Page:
Cuba was his home for 21 years and his last residence before moving to Idaho and committing suicide in 1961. It was here that he won the Nobel Prize in Literature and where he wrote his last novel A Movable Feast.
It's hard to walk very far in Havana without stumbling upon a bar or hotel where "Papa" hung out and we made our way to most all of them. Our first cocktail upon arrival in the city was at the now very touristy La Floridita where they have an honorary bar stool and bronze cast of him. La Floridita is famous for their daiquiris and also the invention of the Hemingway Daiquiri. There are many stories about the creation of this cocktail, one is that his fourth wife Mary Welsh urged head bartender Contstanino Ribailagua to create a drink without sugar as Ernest was diabetic. Knowing that his customer really liked to drink (he reportedly drank 16 one evening!) he came up with the Papa Doble or Hemingway Daiquiri, which replaces the sugar with maraschino liquor and includes a double shot of rum and grapefruit juice.
But Hemingway did not survive on daiquiris alone, there were mojitos. Lots and lots of mojitos served to him at La Bodeguita del Medio. And although we hadn't been to Havana before this was not our first time drinking at La Bodeguita.
Ernest's first year in Cuba was spent living at the Hotel Ambos Mundos in room 511. This is the view he looked out at as he wrote The Green Hills of Africa and Death in the Afternoon on the typewriter in the glass case. There is a very nice man who will give you a bit of history of the room and Hemingway's time spent in Cuba for a $2CUC donation.
In 1940 Hemingway moved to the southern outskirts of Havana into a beautiful house, Finca Vigia, in San Francisco de Paula. When he left for Idaho he left the house and all it's possessions to the Cuban people. The government sealed the house, brought his boat the Pilar to the site and reopened it as a museum.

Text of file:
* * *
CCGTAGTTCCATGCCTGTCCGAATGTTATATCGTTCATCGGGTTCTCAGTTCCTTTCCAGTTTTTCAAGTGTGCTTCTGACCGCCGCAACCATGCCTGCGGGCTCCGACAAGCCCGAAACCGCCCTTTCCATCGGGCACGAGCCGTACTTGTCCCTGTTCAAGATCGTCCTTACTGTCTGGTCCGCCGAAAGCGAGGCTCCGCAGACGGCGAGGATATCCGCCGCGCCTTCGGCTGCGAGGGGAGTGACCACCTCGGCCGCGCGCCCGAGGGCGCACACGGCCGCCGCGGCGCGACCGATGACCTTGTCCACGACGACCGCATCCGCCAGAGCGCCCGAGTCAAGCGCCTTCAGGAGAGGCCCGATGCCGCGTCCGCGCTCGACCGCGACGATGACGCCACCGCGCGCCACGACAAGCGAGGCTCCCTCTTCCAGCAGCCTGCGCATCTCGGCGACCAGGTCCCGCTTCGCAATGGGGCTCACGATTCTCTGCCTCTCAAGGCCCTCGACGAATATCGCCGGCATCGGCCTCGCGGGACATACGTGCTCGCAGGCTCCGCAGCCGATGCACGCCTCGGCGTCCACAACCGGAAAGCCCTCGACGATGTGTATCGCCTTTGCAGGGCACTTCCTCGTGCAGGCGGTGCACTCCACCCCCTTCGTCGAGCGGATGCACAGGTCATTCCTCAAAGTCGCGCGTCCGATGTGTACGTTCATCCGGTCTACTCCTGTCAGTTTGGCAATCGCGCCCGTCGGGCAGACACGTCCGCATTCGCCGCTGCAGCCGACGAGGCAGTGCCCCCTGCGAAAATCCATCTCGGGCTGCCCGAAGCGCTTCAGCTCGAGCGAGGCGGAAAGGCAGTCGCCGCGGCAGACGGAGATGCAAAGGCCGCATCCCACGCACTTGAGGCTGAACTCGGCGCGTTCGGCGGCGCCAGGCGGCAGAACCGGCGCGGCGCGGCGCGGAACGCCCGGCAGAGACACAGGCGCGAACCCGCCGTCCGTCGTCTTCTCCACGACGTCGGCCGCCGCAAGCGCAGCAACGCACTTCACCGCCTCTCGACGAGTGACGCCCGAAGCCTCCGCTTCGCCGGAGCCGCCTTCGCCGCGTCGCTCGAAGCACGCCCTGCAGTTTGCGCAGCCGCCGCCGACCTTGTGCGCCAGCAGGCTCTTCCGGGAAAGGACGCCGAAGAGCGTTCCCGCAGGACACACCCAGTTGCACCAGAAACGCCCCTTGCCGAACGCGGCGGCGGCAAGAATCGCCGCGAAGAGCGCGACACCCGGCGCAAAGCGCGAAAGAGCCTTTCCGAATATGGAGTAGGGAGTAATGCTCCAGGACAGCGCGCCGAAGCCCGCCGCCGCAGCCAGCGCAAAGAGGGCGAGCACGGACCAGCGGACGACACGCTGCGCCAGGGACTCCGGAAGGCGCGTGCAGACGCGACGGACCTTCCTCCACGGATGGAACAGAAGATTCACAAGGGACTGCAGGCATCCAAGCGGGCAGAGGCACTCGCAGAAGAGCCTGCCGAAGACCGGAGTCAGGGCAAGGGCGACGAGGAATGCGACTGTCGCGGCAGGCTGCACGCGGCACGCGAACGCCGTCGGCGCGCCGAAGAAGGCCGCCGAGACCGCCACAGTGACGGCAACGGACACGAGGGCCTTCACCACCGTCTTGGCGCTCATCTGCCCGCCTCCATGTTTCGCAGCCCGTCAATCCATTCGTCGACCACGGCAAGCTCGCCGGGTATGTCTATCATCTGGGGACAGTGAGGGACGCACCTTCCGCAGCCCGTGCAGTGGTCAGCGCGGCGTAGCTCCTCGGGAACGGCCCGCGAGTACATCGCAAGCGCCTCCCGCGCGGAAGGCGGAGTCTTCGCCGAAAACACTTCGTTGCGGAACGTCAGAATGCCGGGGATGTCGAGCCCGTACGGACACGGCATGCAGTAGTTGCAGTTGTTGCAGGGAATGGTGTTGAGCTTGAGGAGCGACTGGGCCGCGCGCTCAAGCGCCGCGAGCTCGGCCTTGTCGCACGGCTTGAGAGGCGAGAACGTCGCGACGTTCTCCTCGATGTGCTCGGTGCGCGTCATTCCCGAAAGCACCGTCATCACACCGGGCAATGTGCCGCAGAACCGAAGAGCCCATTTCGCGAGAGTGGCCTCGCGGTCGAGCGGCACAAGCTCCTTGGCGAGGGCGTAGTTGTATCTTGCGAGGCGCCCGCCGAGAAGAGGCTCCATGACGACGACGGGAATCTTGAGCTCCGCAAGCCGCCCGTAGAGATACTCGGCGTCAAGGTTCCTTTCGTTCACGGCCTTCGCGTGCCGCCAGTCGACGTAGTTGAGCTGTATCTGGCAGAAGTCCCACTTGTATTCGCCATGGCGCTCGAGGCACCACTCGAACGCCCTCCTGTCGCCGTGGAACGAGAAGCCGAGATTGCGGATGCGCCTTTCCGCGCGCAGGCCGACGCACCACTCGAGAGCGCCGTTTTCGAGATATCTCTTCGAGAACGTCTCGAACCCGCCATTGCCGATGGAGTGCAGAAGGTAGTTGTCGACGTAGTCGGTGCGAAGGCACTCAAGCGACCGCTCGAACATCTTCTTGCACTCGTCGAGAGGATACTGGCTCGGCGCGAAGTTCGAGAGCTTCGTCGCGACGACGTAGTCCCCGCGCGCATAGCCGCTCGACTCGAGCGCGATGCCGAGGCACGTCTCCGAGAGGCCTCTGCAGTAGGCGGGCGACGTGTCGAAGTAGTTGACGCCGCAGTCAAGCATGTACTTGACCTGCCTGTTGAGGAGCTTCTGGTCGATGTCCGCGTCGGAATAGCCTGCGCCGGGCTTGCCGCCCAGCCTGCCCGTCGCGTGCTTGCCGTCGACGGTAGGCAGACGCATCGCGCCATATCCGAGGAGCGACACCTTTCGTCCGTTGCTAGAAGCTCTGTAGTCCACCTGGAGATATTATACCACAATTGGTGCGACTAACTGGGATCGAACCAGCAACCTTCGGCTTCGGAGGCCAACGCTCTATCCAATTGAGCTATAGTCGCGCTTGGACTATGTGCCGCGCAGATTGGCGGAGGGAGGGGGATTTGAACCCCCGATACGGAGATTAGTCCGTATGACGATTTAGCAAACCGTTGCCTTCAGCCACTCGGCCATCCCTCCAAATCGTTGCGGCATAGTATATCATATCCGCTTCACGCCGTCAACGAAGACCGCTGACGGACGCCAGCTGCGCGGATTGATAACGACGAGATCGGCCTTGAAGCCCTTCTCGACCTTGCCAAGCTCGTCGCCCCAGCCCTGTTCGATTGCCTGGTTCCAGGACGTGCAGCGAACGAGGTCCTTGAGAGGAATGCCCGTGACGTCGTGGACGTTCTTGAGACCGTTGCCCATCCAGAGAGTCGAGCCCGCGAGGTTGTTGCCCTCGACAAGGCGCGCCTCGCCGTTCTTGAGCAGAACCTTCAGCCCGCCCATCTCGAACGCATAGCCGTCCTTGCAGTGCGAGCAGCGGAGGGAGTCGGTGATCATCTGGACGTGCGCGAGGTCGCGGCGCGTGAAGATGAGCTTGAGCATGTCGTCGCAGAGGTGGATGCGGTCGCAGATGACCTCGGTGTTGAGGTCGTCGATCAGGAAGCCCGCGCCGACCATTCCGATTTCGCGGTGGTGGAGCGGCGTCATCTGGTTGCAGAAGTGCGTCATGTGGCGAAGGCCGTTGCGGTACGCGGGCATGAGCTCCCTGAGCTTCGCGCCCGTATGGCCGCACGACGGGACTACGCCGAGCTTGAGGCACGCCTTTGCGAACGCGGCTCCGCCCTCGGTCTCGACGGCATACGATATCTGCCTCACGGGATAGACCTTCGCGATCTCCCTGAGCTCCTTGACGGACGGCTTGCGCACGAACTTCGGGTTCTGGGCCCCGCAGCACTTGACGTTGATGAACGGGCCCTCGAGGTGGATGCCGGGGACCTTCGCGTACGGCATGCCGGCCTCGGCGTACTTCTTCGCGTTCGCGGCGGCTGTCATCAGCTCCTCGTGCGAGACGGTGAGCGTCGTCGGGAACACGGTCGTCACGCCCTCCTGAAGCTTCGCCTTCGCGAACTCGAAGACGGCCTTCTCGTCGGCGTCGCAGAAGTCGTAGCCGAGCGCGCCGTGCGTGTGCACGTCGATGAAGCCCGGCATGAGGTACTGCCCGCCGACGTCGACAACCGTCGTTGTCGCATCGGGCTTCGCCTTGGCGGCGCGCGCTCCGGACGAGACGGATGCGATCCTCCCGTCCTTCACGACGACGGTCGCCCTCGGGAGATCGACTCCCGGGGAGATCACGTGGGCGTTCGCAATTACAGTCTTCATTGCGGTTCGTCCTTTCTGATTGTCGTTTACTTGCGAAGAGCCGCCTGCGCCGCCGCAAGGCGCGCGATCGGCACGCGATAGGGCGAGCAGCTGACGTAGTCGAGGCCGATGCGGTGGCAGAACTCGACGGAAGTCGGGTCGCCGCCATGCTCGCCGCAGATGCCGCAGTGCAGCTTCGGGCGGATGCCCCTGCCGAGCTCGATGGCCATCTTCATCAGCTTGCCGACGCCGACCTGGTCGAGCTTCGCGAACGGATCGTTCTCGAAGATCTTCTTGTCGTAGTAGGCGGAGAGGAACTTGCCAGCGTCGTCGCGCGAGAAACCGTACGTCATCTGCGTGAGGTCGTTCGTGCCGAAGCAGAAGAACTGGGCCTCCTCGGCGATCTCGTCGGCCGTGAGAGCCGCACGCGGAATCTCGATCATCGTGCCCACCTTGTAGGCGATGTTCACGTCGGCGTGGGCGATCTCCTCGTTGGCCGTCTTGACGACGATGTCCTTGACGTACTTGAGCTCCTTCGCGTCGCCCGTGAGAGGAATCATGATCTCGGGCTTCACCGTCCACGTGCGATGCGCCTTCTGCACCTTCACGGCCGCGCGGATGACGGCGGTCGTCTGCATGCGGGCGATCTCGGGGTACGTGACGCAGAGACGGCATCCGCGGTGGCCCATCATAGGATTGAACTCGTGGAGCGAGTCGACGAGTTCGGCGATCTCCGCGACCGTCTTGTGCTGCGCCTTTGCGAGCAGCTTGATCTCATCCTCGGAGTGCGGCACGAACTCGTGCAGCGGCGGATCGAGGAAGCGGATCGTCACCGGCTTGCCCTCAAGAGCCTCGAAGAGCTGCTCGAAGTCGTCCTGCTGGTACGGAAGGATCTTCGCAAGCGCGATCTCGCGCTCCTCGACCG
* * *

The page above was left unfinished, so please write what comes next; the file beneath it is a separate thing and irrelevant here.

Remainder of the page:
You actually aren't allowed inside the house because there are so many things that it would be too easy for tourists to steal items. Instead the doors and windows are open and you can walk all the way around the house and see into each room, well almost each room. The kitchen and Ernest's bedroom are not viewable. Want to see some "secret" photos of them? Well lucky you!
One of the museum workers offered to take these pictures for me, just like so many Cubans it was an easy way for her to get a few CUCs as a "tip" from me.
Next to the house is a tower and at the top is an amazing office with an even more amazing view of Havana. The museum has also filled one of the tower rooms with a collection of fishing trophies and memorabilia.
The large swimming pool, now empty, was once the site of many famous gatherings of writers and actors such as Spencer Tracy, Errol Flynn, Jean-Paul Sartre and Ava Gardner (who repeatedly swam naked in it). Nearby the pool are the grave markers of 4 of Ernest's dogs, interesting to me as I had only known about his cats before (rumored to be around 57 of them).
And then of course there is the Pilar, the 38 foot boat that Hemingway not only competitively fished on but also patrolled the Cuban coast for U-Boats and allegedly ran the Crook Factory, a pickup spy network during WWII.
"Every man's life ends the same way. It is only the details of how he lived and how he died that distinguish one man from another."
Ernest Hemingway got around and so do we! Mix up a Papa Doble and view more pictures of Hemingway's Havana and the Finca Vigia here
Based on the recipe from La Floridita for 1 serving
2 jiggers Havana Club rum
(1 jigger = 1 1/2 ounces)
Juice of 2 limes
Juice of 1/2 grapefruit
6 drops of maraschino (cherry brandy)
Fill a blender one-quarter full of ice, preferably shaved or cracked. Add the rum, lime juice, grapefruit juice and maraschino.
Blend on high until the mixture turns cloudy and light-colored.
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